Finally, some abundance!

Finally… things are getting going in the garden. The lateness of many crops has been caused both by the dreadful weather in June and much of July and by my lateness in planting some things. Actually, the latter, the result if inefficiency on my part, has probably been for the best as it helped several crops avoid the worst of the weather.

Tomato #1

So, I picked our first ripe tomato yesterday – all credit to Rich from Coed Hills who gave me the plant, grown from open pollinated seed, making it some sort of hybrid. It’s perfect and yellow and I just can’t quite decide how to eat it! I’ve also harvested what might be the last of our rhubarb of 2012, but it’s now bottled in a syrup including orange juice and ginger wine… that’s a treat I’m looking forward to enjoying later in the year (probably with homemade yoghurt).

Yellow-podded mangetout growing up the chicken-proof fence

We’ve also now got a decent crop of mangetout, broad beans and peppers coming along. To keep the season going (and growing) I planted the last of my mangetout seeds a couple of weeks ago and, just this morning, supplied them with sticks to grow up until they reach the fence. The Boston squash in the ‘waste of space’ dumpy bag is now enjoying a free range lifestyle, the corn has finally started to grow (although too late, I fear), the runner beans are flowering and starting to produce pods… and the sun is shining. Maybe I won’t get a homegrown courgette this summer, or a corn cob, but I will have eaten more lettuce from the garden than ever before and, as I have mentioned before, the potato crop has been great.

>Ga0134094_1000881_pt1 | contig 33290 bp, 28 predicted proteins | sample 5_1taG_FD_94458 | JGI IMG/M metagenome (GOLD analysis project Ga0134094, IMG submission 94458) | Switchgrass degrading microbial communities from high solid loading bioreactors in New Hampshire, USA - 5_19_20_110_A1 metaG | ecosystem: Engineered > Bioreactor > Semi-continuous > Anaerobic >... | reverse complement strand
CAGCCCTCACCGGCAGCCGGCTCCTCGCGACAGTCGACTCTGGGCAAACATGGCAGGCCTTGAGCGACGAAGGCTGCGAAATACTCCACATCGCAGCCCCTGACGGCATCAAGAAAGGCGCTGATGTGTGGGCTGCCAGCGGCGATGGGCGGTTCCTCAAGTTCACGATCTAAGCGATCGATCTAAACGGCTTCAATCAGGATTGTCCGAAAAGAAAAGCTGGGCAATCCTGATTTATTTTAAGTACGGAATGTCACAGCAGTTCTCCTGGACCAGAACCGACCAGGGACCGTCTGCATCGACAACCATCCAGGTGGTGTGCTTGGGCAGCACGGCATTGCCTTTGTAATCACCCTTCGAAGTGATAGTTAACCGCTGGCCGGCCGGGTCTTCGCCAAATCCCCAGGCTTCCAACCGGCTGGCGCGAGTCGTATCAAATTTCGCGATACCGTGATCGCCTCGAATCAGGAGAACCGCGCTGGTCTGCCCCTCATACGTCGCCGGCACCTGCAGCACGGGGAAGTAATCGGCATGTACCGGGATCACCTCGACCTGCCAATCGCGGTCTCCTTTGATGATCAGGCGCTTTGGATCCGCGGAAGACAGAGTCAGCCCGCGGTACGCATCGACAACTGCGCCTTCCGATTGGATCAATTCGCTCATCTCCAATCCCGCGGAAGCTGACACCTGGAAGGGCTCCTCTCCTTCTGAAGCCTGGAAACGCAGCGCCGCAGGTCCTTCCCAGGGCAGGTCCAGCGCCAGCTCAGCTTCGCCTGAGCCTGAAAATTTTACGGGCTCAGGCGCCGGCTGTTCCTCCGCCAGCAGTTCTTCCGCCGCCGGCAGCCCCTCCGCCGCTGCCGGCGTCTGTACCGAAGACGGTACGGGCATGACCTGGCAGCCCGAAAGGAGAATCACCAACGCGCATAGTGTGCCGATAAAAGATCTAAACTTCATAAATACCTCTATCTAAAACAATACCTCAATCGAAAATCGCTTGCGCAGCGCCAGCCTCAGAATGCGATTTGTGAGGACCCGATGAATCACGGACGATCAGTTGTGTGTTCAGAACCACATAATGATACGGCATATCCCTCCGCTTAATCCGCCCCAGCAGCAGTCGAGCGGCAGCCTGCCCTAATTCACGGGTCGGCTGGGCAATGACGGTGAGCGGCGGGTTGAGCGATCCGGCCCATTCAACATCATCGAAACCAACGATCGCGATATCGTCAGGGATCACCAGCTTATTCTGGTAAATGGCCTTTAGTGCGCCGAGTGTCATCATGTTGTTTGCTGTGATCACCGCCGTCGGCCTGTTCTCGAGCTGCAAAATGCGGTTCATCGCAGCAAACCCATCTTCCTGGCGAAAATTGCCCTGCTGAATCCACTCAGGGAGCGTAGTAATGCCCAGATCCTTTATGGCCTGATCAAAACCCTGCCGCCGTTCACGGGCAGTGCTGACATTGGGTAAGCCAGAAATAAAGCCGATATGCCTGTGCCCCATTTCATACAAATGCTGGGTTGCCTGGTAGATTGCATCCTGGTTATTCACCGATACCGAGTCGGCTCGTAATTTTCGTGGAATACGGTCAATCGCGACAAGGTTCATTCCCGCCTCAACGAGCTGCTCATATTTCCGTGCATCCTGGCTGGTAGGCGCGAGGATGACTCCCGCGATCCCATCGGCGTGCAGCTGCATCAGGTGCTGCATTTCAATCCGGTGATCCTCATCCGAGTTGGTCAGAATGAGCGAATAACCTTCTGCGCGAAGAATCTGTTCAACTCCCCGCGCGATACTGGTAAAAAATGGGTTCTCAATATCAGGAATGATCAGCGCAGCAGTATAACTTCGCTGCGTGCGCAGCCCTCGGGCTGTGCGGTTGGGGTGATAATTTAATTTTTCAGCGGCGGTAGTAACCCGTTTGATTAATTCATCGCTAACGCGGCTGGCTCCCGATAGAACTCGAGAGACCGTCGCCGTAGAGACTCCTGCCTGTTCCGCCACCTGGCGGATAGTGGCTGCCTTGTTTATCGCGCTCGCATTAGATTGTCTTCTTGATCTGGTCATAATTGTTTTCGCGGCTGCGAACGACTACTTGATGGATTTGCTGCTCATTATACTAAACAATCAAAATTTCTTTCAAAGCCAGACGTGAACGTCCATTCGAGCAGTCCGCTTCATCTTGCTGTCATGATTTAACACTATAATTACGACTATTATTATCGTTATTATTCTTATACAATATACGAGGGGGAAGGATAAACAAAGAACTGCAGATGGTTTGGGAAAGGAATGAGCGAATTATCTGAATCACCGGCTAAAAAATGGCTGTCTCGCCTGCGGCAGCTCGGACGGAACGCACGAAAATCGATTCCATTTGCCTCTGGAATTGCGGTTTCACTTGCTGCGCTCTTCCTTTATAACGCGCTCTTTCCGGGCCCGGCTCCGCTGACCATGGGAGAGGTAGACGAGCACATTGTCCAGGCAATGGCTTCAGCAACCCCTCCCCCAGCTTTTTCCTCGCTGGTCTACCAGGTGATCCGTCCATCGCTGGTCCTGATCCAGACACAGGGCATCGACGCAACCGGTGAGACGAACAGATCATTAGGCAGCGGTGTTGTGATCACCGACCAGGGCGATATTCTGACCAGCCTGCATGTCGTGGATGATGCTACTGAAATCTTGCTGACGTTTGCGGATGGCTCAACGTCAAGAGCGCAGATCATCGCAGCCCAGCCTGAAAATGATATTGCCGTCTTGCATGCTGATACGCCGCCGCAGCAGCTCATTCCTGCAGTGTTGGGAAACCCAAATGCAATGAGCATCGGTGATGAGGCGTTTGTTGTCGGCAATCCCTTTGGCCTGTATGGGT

Free-ranging squash, plus corn and lettuce

I know that overall it’s been a poor season for home production, but I think the summer is going to end with some abundance and a greater range of fresh food than we have been able to enjoy so far.

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1 Comment

  1. Hurray! Congratulations on your lovely tomato – it’s quite an achievement this summer as you say. I too am determined to stay optimistic that some things still stand a chance – that squash is looking like it has places to go, people to see, at least. We’ve had two sowings which started off so well but came to a standstill, but at least one of them is looking like it might have some mileage in it. Fingers and toes and forks crossed!



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